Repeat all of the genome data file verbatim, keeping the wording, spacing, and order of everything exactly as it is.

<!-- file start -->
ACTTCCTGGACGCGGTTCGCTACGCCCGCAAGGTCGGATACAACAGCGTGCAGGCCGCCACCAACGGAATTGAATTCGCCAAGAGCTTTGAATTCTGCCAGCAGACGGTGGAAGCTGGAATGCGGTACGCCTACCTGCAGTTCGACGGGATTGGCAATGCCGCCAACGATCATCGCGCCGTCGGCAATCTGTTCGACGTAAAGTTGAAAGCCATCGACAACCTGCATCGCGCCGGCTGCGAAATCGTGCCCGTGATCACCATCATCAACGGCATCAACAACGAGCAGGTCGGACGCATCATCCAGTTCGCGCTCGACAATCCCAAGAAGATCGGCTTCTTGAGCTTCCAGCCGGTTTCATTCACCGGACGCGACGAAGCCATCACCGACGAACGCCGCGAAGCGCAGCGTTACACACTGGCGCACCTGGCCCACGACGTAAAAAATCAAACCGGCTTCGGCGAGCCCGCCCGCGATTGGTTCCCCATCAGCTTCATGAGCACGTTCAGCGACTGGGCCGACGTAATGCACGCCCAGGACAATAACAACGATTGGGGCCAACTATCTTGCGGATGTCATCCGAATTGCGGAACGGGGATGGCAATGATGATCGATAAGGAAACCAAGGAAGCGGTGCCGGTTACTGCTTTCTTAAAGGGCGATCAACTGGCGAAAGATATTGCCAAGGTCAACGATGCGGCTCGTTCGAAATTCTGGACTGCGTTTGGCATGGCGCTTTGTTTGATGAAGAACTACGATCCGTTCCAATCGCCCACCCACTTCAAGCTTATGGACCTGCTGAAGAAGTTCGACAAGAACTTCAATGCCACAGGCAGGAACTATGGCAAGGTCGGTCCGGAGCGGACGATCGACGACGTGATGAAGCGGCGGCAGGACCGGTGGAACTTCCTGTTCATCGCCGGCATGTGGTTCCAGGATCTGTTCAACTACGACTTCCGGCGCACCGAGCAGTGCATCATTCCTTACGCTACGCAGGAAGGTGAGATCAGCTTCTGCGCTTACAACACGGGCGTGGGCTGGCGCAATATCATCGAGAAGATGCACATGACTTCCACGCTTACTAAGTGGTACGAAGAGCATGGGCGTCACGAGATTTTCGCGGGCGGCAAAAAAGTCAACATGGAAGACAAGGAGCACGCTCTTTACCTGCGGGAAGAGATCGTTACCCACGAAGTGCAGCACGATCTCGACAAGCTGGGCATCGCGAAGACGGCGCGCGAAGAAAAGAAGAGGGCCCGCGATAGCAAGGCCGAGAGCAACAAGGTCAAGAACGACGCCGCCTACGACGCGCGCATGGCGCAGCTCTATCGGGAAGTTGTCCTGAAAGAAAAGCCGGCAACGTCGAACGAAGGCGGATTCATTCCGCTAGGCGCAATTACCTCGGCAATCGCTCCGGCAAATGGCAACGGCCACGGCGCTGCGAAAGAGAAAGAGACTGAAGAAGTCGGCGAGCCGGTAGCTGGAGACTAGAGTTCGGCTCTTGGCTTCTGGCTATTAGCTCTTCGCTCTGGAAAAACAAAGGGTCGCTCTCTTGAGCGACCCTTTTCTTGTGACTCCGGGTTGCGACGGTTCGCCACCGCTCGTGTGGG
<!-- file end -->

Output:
ACTTCCTGGACGCGGTTCGCTACGCCCGCAAGGTCGGATACAACAGCGTGCAGGCCGCCACCAACGGAATTGAATTCGCCAAGAGCTTTGAATTCTGCCAGCAGACGGTGGAAGCTGGAATGCGGTACGCCTACCTGCAGTTCGACGGGATTGGCAATGCCGCCAACGATCATCGCGCCGTCGGCAATCTGTTCGACGTAAAGTTGAAAGCCATCGACAACCTGCATCGCGCCGGCTGCGAAATCGTGCCCGTGATCACCATCATCAACGGCATCAACAACGAGCAGGTCGGACGCATCATCCAGTTCGCGCTCGACAATCCCAAGAAGATCGGCTTCTTGAGCTTCCAGCCGGTTTCATTCACCGGACGCGACGAAGCCATCACCGACGAACGCCGCGAAGCGCAGCGTTACACACTGGCGCACCTGGCCCACGACGTAAAAAATCAAACCGGCTTCGGCGAGCCCGCCCGCGATTGGTTCCCCATCAGCTTCATGAGCACGTTCAGCGACTGGGCCGACGTAATGCACGCCCAGGACAATAACAACGATTGGGGCCAACTATCTTGCGGATGTCATCCGAATTGCGGAACGGGGATGGCAATGATGATCGATAAGGAAACCAAGGAAGCGGTGCCGGTTACTGCTTTCTTAAAGGGCGATCAACTGGCGAAAGATATTGCCAAGGTCAACGATGCGGCTCGTTCGAAATTCTGGACTGCGTTTGGCATGGCGCTTTGTTTGATGAAGAACTACGATCCGTTCCAATCGCCCACCCACTTCAAGCTTATGGACCTGCTGAAGAAGTTCGACAAGAACTTCAATGCCACAGGCAGGAACTATGGCAAGGTCGGTCCGGAGCGGACGATCGACGACGTGATGAAGCGGCGGCAGGACCGGTGGAACTTCCTGTTCATCGCCGGCATGTGGTTCCAGGATCTGTTCAACTACGACTTCCGGCGCACCGAGCAGTGCATCATTCCTTACGCTACGCAGGAAGGTGAGATCAGCTTCTGCGCTTACAACACGGGCGTGGGCTGGCGCAATATCATCGAGAAGATGCACATGACTTCCACGCTTACTAAGTGGTACGAAGAGCATGGGCGTCACGAGATTTTCGCGGGCGGCAAAAAAGTCAACATGGAAGACAAGGAGCACGCTCTTTACCTGCGGGAAGAGATCGTTACCCACGAAGTGCAGCACGATCTCGACAAGCTGGGCATCGCGAAGACGGCGCGCGAAGAAAAGAAGAGGGCCCGCGATAGCAAGGCCGAGAGCAACAAGGTCAAGAACGACGCCGCCTACGACGCGCGCATGGCGCAGCTCTATCGGGAAGTTGTCCTGAAAGAAAAGCCGGCAACGTCGAACGAAGGCGGATTCATTCCGCTAGGCGCAATTACCTCGGCAATCGCTCCGGCAAATGGCAACGGCCACGGCGCTGCGAAAGAGAAAGAGACTGAAGAAGTCGGCGAGCCGGTAGCTGGAGACTAGAGTTCGGCTCTTGGCTTCTGGCTATTAGCTCTTCGCTCTGGAAAAACAAAGGGTCGCTCTCTTGAGCGACCCTTTTCTTGTGACTCCGGGTTGCGACGGTTCGCCACCGCTCGTGTGGG